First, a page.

I am glad I listened to the book. I now have a much better understanding of what is happening now, and why.
Military History and Archaeology
Yes. This is a good account of the events leading up to the Six Day War, it covers the Political relationships of the regional participants, as well as the relationship of super and world powers with the participants as well as how world events and public opinion affected those relationships. Intragovernmental and intraArab relations were examined. Military operation given less space, but this did not detract from the story,
There is a wide cast of characters
Solid pace and tone, great delivery,
Very monotonous. difficult to follow content.
was unable to get into story.
next time call it a history book with to many facts. not fast paced at all.
I would strive to make the first half of the book more entertaining. I found the first half a little dull; yes, packed with necessary information about causes, and relevant facts and vignettes that lead to the war, but dry none-the-less. Maybe my anticipation of learning insight about the strategy and tactics employed in the actual battles ruined my appreciation of the build-up in the book.
Also, as a person unfamiliar with arabic names, I found it somewhat difficult to understand some of the pronunciations and found myself backtracking to avoid missing important facts. Overall though, a good book packed with a lot of interesting information about the Six Day War.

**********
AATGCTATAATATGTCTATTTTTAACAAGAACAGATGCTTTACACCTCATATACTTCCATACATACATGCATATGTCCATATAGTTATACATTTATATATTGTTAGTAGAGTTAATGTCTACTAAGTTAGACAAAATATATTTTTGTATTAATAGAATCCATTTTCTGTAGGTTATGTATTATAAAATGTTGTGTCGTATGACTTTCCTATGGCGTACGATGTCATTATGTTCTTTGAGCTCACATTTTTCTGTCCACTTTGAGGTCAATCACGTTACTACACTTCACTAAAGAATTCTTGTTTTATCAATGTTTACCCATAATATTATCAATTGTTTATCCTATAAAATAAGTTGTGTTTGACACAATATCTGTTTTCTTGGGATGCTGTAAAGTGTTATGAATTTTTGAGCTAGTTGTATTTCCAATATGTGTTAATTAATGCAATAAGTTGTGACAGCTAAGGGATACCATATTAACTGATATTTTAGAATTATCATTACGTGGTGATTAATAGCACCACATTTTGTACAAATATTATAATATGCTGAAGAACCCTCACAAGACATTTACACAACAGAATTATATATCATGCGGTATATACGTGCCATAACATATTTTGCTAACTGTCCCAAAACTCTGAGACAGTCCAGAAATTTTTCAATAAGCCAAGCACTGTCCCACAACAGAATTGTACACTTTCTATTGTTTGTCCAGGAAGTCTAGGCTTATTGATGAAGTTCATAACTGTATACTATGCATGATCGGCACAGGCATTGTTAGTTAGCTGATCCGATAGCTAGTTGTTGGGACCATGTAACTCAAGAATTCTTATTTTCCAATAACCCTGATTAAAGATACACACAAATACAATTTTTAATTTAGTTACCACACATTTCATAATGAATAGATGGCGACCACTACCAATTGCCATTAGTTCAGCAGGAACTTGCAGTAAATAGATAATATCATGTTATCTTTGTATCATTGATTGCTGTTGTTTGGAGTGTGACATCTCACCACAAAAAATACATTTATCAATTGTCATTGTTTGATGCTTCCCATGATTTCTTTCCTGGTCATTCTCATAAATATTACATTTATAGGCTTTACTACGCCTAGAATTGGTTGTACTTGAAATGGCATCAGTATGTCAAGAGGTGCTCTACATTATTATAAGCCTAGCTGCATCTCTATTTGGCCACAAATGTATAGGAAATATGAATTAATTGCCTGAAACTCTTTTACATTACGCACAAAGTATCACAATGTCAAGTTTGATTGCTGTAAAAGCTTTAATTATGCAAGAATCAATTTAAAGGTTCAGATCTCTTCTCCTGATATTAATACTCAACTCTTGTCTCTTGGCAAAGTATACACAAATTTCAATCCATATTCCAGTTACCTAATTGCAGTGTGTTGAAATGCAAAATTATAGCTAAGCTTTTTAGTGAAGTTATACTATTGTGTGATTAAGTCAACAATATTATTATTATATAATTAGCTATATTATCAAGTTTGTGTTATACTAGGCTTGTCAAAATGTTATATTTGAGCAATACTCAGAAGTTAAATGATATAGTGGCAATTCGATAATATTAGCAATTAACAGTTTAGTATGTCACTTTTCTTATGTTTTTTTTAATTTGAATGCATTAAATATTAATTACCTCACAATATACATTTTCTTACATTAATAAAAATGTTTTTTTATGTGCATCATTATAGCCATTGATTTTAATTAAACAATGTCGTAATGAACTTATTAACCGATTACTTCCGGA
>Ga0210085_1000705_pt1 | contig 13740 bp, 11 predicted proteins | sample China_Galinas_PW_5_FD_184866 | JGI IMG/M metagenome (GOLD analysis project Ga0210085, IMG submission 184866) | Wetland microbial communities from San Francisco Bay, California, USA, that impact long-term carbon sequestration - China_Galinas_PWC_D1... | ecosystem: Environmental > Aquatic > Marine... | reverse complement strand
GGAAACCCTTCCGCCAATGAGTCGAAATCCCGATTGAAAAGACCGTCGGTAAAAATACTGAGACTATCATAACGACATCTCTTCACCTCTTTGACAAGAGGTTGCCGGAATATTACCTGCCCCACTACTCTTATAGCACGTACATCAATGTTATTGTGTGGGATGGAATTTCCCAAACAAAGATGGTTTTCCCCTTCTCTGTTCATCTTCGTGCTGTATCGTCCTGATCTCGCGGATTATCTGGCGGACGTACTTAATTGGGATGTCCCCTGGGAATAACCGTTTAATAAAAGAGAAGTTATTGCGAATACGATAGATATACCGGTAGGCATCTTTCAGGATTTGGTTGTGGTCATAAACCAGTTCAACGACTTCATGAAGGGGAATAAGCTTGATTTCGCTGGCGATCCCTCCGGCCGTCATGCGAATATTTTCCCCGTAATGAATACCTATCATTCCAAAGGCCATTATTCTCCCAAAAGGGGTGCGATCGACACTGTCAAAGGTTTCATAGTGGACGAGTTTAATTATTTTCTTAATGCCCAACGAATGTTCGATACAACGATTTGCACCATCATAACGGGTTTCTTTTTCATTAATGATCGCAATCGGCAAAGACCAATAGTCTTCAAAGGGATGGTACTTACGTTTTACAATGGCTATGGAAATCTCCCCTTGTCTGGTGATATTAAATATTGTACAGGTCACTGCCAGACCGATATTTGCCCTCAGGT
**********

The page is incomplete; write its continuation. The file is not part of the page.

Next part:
A wonderful breakdown of the events leading up to, through, and after the Six day war of June 1967. It broke the events down into manageable chunks that can be digested and incorporated into the larger understanding of the story. I was impressed by the Narrator as well.
If you are interested in history, Egypt, Jordan, Syria, or Israel then I recommend reading this book.
This book is a must for anyone who wants to know the story of six day war.
The book is even handed and fair and is not biased at all.
I would recommend this book for all who want to read a correct and accurate history of the famous six day war.
I almost feel bad giving this book 3 stars. It is incredible thorough, explaining what led to the war and how it affected the Middle East for years after (including current issues). But it was too detailed for my taste, an abridged version would have sufficed (maybe a 6 or 7 hour summary). For those who are looking for a complete and thorough discussion, this is certainly the book for them.
I have been reading about the "Six Days War" for over 40 years. This is, without doubt, the best one volume history that I have 'read'. It blends detailed political, military and human issues with a dexterity rarely encountered. Although knowing the outcome, I was glued to the book - it is a real page turner.
The narrator has a voice that is invisible - all you hear is the story.
I commend this volume to all students of history and the Middle East.
Much, much more detailed than I expected! I was expecting more focus on the Six Day War. This book was more about the history of Israel from 1948 up to the 1967 six-day war. It goes into intricate detail. I finally gave up on the book after 10 hours, and it hadn't even gotten into the 1967 war yet!
I would not recommend this book, because I felt the title was misleading.